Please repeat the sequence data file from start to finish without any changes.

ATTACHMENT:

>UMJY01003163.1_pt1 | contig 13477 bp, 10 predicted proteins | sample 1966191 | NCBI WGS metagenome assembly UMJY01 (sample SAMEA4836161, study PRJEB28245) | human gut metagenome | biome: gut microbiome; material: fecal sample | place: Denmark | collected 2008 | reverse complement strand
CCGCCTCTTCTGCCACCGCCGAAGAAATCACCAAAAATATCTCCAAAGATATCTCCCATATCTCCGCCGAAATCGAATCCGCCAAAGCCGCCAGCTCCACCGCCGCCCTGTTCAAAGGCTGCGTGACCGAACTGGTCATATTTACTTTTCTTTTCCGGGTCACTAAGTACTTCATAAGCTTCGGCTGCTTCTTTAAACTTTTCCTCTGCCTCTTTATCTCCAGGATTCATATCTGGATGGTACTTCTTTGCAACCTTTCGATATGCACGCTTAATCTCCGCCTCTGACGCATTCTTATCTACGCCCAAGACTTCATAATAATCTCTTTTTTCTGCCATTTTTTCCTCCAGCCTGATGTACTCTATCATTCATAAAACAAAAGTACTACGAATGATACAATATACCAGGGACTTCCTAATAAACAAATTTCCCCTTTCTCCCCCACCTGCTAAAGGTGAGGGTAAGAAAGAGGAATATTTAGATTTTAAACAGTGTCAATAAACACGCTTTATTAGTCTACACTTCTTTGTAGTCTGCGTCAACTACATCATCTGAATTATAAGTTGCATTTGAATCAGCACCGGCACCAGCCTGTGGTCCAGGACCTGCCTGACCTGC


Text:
>UMJY01003163.1_pt1 | contig 13477 bp, 10 predicted proteins | sample 1966191 | NCBI WGS metagenome assembly UMJY01 (sample SAMEA4836161, study PRJEB28245) | human gut metagenome | biome: gut microbiome; material: fecal sample | place: Denmark | collected 2008 | reverse complement strand
CCGCCTCTTCTGCCACCGCCGAAGAAATCACCAAAAATATCTCCAAAGATATCTCCCATATCTCCGCCGAAATCGAATCCGCCAAAGCCGCCAGCTCCACCGCCGCCCTGTTCAAAGGCTGCGTGACCGAACTGGTCATATTTACTTTTCTTTTCCGGGTCACTAAGTACTTCATAAGCTTCGGCTGCTTCTTTAAACTTTTCCTCTGCCTCTTTATCTCCAGGATTCATATCTGGATGGTACTTCTTTGCAACCTTTCGATATGCACGCTTAATCTCCGCCTCTGACGCATTCTTATCTACGCCCAAGACTTCATAATAATCTCTTTTTTCTGCCATTTTTTCCTCCAGCCTGATGTACTCTATCATTCATAAAACAAAAGTACTACGAATGATACAATATACCAGGGACTTCCTAATAAACAAATTTCCCCTTTCTCCCCCACCTGCTAAAGGTGAGGGTAAGAAAGAGGAATATTTAGATTTTAAACAGTGTCAATAAACACGCTTTATTAGTCTACACTTCTTTGTAGTCTGCGTCAACTACATCATCTGAATTATAAGTTGCATTTGAATCAGCACCGGCACCAGCCTGTGGTCCAGGACCTGCCTGACCTGC